On this year’s Belgian itSMF conference I presented “ITSM, building blocks and what we can learn from jazz”. Indeed; this year the conference theme was about building blocks and ITSM frameworks: the pros’s of using them but at the same time daring to ask if ITSM frameworks can become counterproductive in certain circumstances. Having experienced myself how counterproductive processes and frameworks can become for innovation and business agility, and being a musician myself, I found the comparison between a symphony orchestra and a jazz ensemble an enriching metaphor. And playing jazz music I think I was in a good position to do so 🙂 .
The jazz metaphor in business is of course not new. It has been used many times. I remember for instance John Kao’s book Jamming – The art and discipline of business creativity released in 1996. Using the jazz metaphor it was a great book on innovation and presented in 1996 a clear view on the would-be business approach (a correct view as we can experience now).
Pivotal in my presentation is that many of us have a preference to solve problems with a left brain approach, thinking that – referring to the Cynefin model  – we can solve problems with a complex nature with techniques and approaches we have used with success for simple and complicated problems. Or that we can still address business needs with an industrial-speed IT approach . But contemporary business needs have a complex nature and can in the current reality not be addressed with an industrial-speed-IT approach. Instead a digital-speed IT approach is required ; which I would just call business-speed IT.
So too often we apply the symphony orchestra approach. To create the symphony the conductor is the person with the overall authority to pull the individual parts of the orchestra together. The orchestra cannot do this on its own as there is not the ability to communicate across the stage or even hear what other sections are playing. Therefor the musicians – restricted to playing their music scores – need to rely on the conductor to make sense of the whole.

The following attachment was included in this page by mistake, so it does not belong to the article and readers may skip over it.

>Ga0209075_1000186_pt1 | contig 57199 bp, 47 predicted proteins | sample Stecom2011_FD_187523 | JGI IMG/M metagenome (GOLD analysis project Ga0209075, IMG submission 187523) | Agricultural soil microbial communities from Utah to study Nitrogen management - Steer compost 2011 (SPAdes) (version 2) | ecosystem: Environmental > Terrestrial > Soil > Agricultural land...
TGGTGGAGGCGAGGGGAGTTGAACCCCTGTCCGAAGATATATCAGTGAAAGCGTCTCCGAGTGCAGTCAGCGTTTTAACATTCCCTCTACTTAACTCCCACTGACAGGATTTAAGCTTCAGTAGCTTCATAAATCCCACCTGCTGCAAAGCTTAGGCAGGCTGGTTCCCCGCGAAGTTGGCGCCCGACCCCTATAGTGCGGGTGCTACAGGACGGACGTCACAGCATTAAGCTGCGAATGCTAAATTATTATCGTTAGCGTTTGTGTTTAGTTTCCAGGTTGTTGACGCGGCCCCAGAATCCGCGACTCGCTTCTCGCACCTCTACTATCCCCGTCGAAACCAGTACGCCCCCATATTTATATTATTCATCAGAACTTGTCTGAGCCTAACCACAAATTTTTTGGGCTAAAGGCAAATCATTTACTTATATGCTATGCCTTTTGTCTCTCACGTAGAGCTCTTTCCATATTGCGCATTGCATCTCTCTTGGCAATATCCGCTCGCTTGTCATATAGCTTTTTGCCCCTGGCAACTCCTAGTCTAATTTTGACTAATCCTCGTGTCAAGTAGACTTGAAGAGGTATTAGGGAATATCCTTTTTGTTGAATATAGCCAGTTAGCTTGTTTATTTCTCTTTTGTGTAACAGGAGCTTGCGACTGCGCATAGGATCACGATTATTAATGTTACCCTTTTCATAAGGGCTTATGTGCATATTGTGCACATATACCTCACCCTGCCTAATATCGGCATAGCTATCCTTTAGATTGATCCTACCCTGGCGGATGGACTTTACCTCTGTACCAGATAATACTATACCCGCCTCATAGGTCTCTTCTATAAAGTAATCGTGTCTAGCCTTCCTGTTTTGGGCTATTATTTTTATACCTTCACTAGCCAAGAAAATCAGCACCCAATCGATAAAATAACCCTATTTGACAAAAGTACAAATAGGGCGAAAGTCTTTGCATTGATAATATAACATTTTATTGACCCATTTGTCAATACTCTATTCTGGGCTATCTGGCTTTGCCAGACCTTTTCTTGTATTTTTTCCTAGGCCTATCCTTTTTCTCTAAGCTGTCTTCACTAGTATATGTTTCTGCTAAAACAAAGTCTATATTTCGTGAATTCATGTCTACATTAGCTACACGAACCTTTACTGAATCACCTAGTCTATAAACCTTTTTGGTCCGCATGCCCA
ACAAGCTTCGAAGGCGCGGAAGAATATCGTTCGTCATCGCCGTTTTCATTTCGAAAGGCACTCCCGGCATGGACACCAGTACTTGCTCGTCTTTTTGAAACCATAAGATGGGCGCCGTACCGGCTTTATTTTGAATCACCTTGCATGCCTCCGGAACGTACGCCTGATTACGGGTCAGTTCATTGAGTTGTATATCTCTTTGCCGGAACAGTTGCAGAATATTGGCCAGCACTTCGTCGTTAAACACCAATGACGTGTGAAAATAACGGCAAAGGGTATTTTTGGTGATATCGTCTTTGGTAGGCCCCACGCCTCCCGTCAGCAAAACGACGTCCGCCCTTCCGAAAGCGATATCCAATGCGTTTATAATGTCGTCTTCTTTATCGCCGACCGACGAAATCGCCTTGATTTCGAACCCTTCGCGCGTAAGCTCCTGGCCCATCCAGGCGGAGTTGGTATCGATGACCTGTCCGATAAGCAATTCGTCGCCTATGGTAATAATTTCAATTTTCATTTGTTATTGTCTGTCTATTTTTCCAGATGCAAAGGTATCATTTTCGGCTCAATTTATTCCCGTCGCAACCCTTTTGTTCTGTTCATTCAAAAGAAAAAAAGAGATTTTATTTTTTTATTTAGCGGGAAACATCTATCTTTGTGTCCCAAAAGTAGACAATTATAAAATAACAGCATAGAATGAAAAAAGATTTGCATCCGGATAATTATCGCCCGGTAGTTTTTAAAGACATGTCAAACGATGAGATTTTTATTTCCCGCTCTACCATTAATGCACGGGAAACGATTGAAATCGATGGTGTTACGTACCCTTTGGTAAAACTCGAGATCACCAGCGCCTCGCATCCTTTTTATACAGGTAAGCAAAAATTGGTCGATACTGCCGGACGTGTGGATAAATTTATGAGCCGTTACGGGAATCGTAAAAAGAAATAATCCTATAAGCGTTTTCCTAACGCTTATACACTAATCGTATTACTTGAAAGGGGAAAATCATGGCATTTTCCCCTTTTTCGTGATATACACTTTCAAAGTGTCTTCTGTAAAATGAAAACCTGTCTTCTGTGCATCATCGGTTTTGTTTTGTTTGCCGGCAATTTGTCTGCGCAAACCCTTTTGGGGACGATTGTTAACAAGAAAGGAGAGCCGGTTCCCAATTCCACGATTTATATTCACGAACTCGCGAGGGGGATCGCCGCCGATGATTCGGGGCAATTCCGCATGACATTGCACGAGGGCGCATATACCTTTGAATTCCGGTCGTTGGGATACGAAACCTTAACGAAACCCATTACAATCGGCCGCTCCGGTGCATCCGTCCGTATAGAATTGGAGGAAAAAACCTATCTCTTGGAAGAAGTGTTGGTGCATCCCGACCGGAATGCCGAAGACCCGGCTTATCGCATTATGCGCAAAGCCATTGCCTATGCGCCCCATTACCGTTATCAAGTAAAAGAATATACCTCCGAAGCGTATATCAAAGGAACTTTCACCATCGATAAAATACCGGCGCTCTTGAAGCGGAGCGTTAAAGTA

Now jazz music is created most of the time without a music score; or with a lead sheet if melody and/or chords are not known by the musicians. Jazz is about creating music in real-time, being explorative and expressive within a certain concept (a framework if you like). Jazz is about listening and interacting; shared or servant leadership and challenging each other.
Following are some basic elements of jazz which we can use in our business environment as well.
STRATEGY: create a clear framework (enriched with values & culture) with just enough rules and processes (KISS). Create emerging solutions by continuously listen for change and react.
Listening/interacting: the value is created in the interaction; in other words use the power of communication, collaboration, networking, knowledge sharing, etc.
Technique: develop and master your competences but letting them loose again at the right moment. The real danger is in the continual cycles of process improvement and optimization of the wrong capabilities.
Experiment: no solo is perfect but good enough; make the difference between doing things right and doing the right things. Use unexpected outcomes as an opportunity and create emerging solutions.
Small teams: multidisciplinary and no duplication, facilitating empowerment and self-organization where everyone can lead by taking initiative. At the same time no team is an island and must be aware of the context.
Groove: maintain momentum and create continuous progress by establishing regular cycles and steady rhythms. The agile project approach is that respect a best practice.
The new mental model of IT should be based in the first place on a strategy consisting of a two-speed IT approach and creating emergent strategies. It should apply improvisation to create agility by:
Listening and interacting: both lead and follow; less control from IT will bring more value
to the business.
Technique: apply contextual awareness which means using more than one mental model or methodology.
Experiment: embrace uncertainty; error is not failure!
Small teams: create small self-empowered teams (including Right-brains) with a strong outside-in view.
Groove: work with short cycles to keep momentum.
In other words, let’s learn how to groove to the business rhythm.
: Two-Speed IT: A Linchpin for Success in a Digitized World by Antoine Gourévitch, Benjamin Rehberg, and Jean-François Bobier (August 2012).